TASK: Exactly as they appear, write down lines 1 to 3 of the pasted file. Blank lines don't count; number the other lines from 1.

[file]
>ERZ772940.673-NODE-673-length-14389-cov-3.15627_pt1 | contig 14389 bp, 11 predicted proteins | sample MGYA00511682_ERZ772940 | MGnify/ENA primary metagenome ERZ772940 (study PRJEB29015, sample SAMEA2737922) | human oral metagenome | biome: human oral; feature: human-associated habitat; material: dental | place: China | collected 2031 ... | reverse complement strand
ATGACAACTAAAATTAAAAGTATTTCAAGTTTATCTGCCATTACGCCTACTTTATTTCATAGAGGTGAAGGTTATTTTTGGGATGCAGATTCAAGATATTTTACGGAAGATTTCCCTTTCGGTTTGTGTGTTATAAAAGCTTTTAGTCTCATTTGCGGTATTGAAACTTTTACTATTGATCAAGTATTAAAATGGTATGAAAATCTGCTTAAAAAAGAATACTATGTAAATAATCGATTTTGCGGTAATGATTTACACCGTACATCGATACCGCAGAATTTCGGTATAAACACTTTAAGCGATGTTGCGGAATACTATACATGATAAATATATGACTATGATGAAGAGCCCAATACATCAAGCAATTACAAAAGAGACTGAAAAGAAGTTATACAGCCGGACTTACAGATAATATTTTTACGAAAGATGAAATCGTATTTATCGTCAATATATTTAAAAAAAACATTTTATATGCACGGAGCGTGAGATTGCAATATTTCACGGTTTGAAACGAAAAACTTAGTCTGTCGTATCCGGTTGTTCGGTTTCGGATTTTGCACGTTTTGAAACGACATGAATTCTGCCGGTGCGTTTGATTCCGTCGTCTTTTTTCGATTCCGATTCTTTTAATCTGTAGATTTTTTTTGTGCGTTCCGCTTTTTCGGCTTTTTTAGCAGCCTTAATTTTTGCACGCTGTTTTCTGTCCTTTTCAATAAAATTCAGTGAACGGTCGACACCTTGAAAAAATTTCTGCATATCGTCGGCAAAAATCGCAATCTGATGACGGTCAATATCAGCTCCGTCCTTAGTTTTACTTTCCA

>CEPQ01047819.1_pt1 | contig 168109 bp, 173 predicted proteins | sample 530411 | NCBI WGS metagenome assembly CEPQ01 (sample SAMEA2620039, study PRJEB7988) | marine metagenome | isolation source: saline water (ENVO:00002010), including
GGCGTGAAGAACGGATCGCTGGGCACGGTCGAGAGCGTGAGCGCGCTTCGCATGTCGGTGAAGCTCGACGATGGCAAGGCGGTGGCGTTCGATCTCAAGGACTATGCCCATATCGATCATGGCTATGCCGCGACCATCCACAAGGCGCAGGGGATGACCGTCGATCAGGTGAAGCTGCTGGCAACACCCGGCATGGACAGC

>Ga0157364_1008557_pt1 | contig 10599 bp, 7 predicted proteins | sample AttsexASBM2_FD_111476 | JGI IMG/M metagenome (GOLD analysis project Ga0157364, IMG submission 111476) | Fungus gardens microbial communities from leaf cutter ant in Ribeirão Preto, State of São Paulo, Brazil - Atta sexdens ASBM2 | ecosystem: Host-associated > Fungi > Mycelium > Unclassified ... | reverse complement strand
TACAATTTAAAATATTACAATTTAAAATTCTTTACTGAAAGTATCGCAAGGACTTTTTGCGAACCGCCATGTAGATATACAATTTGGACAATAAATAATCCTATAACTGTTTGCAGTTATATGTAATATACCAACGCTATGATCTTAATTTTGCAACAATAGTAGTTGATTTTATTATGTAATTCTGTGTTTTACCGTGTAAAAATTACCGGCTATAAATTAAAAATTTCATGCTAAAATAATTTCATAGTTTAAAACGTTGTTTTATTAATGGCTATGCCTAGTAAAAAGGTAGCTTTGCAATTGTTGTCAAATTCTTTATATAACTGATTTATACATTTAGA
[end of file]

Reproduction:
>ERZ772940.673-NODE-673-length-14389-cov-3.15627_pt1 | contig 14389 bp, 11 predicted proteins | sample MGYA00511682_ERZ772940 | MGnify/ENA primary metagenome ERZ772940 (study PRJEB29015, sample SAMEA2737922) | human oral metagenome | biome: human oral; feature: human-associated habitat; material: dental | place: China | collected 2031 ... | reverse complement strand
ATGACAACTAAAATTAAAAGTATTTCAAGTTTATCTGCCATTACGCCTACTTTATTTCATAGAGGTGAAGGTTATTTTTGGGATGCAGATTCAAGATATTTTACGGAAGATTTCCCTTTCGGTTTGTGTGTTATAAAAGCTTTTAGTCTCATTTGCGGTATTGAAACTTTTACTATTGATCAAGTATTAAAATGGTATGAAAATCTGCTTAAAAAAGAATACTATGTAAATAATCGATTTTGCGGTAATGATTTACACCGTACATCGATACCGCAGAATTTCGGTATAAACACTTTAAGCGATGTTGCGGAATACTATACATGATAAATATATGACTATGATGAAGAGCCCAATACATCAAGCAATTACAAAAGAGACTGAAAAGAAGTTATACAGCCGGACTTACAGATAATATTTTTACGAAAGATGAAATCGTATTTATCGTCAATATATTTAAAAAAAACATTTTATATGCACGGAGCGTGAGATTGCAATATTTCACGGTTTGAAACGAAAAACTTAGTCTGTCGTATCCGGTTGTTCGGTTTCGGATTTTGCACGTTTTGAAACGACATGAATTCTGCCGGTGCGTTTGATTCCGTCGTCTTTTTTCGATTCCGATTCTTTTAATCTGTAGATTTTTTTTGTGCGTTCCGCTTTTTCGGCTTTTTTAGCAGCCTTAATTTTTGCACGCTGTTTTCTGTCCTTTTCAATAAAATTCAGTGAACGGTCGACACCTTGAAAAAATTTCTGCATATCGTCGGCAAAAATCGCAATCTGATGACGGTCAATATCAGCTCCGTCCTTAGTTTTACTTTCCA

>CEPQ01047819.1_pt1 | contig 168109 bp, 173 predicted proteins | sample 530411 | NCBI WGS metagenome assembly CEPQ01 (sample SAMEA2620039, study PRJEB7988) | marine metagenome | isolation source: saline water (ENVO:00002010), including